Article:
Stitched Into Neighborhoods, Dance Studios Battle to Stay Open

Connecting the Dots – #YesThisIsAnArtsStory Repost from The New York Times

Siobhan Burke | 18 November 2020

“Good morning, dancers! Let’s get creative today,” Dwana Smallwood, with a bright and reassuring smile, told her students in a video posted to Instagram on March 20. Her dance studio, in the Bedford-Stuyvesant neighborhood of Brooklyn, had just closed for what she thought might be a few weeks. While her students were stuck at home, she was helping them stay active, inviting them to make their own 30-second dances with everyday objects like pillows and chairs.

“Make sure you get up and use your bodies,” she said in the video. “Use the skills you have. Remember what I say: If you don’t use it, you lose it.”

Eight months later, Ms. Smallwood, a former star of Alvin Ailey American Dance Theater, still has not returned to teaching in person. After planning an online fall semester, she canceled it when only 20 students, less than a quarter of her usual enrollment, signed up. Her income has plummeted, but rent is still due: about $8,000 a month for the space she founded in the neighborhood where she grew up, which she calls “still one of the most underserved communities in Brooklyn.” In September, she announced on Instagram that her school, whose students are mostly Black girls and young women, was on the brink of closing for good.

Across the city, dance studio owners face similar situations, struggling to keep their businesses afloat as the coronavirus pandemic stretches on. While Ms. Smallwood’s operation is relatively small, even owners of larger, more established studios have found themselves in precarious positions, frustrated by a lack of clear reopening guidance from the city and state. It’s an uphill battle, but Ms. Smallwood and others are pressing forward: raising money, joining forces to strategize and, in some cases, forging ahead with reopening as safely as they can.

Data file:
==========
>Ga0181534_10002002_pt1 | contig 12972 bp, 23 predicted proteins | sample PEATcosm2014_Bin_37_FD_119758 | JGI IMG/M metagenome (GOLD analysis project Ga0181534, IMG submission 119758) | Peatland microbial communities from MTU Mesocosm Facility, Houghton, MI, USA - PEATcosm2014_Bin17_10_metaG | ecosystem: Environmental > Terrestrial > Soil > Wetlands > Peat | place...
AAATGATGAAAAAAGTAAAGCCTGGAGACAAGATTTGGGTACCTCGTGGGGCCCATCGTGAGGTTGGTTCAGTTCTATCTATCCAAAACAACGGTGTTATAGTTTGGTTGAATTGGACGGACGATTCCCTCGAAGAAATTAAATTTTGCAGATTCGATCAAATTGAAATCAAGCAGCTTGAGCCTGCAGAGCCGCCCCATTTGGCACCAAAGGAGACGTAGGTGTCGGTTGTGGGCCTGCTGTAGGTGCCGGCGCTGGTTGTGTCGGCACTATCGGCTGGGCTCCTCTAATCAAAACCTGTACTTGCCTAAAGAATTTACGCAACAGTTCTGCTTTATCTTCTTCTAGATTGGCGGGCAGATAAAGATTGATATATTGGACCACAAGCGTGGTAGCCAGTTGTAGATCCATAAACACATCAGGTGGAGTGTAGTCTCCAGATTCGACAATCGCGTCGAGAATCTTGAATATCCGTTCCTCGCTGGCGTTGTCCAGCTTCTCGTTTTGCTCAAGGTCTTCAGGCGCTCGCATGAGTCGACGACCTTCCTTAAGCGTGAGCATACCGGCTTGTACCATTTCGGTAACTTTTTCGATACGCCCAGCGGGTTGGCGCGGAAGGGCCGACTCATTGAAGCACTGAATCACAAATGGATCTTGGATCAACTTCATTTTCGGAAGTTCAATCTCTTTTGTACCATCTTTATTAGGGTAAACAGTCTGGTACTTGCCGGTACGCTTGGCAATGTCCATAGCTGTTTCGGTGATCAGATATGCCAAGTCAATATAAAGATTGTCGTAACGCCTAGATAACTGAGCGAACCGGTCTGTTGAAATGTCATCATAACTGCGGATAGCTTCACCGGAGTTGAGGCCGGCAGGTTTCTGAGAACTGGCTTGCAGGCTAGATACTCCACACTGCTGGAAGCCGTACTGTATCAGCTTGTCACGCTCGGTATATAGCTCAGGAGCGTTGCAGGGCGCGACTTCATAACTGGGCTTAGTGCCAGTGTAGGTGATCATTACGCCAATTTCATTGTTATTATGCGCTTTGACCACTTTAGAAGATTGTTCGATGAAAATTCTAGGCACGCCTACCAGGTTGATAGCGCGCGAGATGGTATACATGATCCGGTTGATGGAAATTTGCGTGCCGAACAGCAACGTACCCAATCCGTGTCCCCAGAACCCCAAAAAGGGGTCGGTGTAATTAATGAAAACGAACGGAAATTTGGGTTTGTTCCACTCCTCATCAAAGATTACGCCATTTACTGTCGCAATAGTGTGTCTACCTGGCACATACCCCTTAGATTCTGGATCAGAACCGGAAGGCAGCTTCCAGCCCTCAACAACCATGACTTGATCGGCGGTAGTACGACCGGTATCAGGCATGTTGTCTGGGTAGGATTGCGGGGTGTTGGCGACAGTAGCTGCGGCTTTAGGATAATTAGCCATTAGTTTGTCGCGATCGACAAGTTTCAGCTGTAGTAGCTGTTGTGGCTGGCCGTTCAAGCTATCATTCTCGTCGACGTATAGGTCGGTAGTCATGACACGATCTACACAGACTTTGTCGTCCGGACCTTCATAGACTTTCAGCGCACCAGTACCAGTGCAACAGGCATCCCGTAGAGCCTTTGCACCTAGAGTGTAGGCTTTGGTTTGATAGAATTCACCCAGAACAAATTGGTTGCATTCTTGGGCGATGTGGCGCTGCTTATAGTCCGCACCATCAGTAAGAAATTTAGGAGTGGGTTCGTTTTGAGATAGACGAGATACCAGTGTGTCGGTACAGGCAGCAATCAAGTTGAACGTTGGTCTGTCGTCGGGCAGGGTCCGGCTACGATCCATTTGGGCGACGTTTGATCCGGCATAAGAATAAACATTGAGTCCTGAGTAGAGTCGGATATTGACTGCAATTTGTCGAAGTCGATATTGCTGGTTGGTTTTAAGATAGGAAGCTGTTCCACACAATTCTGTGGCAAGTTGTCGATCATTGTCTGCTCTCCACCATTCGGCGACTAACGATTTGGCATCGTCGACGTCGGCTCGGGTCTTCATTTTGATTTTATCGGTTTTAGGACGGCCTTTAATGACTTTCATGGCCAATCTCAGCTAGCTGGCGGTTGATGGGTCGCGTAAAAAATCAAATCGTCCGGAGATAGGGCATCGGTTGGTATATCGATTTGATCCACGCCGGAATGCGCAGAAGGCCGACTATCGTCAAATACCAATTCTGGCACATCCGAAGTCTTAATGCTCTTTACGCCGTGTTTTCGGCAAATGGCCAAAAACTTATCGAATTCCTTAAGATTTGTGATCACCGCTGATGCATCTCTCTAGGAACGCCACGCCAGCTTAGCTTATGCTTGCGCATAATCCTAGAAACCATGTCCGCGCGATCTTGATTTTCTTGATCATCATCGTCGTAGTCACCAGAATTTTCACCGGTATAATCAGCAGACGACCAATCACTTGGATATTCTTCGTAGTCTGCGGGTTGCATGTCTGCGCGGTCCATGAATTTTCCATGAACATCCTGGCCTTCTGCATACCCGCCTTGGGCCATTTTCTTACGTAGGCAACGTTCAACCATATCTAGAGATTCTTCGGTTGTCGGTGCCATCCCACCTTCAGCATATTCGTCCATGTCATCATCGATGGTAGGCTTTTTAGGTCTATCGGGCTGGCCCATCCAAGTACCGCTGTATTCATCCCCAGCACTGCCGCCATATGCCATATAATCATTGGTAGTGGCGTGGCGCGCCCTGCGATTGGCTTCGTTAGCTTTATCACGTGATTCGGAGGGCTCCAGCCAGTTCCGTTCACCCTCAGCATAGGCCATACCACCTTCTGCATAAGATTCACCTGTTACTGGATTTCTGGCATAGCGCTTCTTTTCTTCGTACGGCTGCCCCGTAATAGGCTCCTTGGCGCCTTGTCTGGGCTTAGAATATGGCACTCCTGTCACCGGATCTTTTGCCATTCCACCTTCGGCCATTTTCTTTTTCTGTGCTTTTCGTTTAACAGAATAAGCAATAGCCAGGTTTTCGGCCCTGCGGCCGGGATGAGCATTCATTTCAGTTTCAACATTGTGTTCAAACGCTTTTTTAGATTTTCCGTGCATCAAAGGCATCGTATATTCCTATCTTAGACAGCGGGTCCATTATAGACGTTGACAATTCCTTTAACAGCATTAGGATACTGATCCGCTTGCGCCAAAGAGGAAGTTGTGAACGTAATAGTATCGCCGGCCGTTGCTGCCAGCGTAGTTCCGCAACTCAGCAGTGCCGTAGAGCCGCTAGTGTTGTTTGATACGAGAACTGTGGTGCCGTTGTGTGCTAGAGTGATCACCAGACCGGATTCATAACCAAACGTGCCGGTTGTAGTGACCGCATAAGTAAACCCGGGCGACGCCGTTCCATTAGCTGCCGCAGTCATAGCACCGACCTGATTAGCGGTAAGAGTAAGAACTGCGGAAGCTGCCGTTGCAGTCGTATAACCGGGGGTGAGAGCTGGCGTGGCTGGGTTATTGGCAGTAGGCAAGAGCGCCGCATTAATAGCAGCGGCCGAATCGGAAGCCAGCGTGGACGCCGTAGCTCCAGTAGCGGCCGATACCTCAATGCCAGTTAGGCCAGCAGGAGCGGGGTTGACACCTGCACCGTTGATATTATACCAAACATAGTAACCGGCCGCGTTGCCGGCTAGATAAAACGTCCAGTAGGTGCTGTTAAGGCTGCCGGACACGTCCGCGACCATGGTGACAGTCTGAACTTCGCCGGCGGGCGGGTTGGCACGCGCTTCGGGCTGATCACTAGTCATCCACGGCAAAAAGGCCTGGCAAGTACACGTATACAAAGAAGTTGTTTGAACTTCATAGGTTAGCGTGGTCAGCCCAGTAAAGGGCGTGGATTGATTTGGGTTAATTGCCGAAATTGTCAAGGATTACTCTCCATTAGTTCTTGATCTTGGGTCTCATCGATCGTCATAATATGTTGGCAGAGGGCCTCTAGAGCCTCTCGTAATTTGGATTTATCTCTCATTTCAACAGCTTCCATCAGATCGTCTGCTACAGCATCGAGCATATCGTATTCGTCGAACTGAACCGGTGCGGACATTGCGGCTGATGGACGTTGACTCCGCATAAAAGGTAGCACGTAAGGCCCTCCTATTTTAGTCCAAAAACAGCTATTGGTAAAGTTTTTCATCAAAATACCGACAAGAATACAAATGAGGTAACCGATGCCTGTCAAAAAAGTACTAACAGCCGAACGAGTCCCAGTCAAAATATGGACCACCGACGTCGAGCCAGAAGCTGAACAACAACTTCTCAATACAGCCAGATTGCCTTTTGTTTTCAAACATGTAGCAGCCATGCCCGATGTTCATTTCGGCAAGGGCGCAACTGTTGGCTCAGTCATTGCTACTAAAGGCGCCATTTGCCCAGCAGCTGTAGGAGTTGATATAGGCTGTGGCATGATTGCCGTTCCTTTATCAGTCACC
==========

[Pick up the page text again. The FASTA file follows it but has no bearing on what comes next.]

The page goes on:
Dance studios are integral to the city’s performing arts ecosystem; their survival has implications beyond the walls of any one business. Small schools like Ms. Smallwood’s, for instance, often give children an entry point into dance training, in environments where they might not otherwise encounter it.

“We are the people who plant the seeds into these huge organizations and teach and mentor our kids to aspire to American Ballet Theater, to New York City Ballet, to Ailey,” Ms. Smallwood said in a phone interview. “We are the ones on the ground, finding and cultivating those children, providing them with confidence and brain stimulation and letting them know there is something to aspire to besides the four corners of your block.”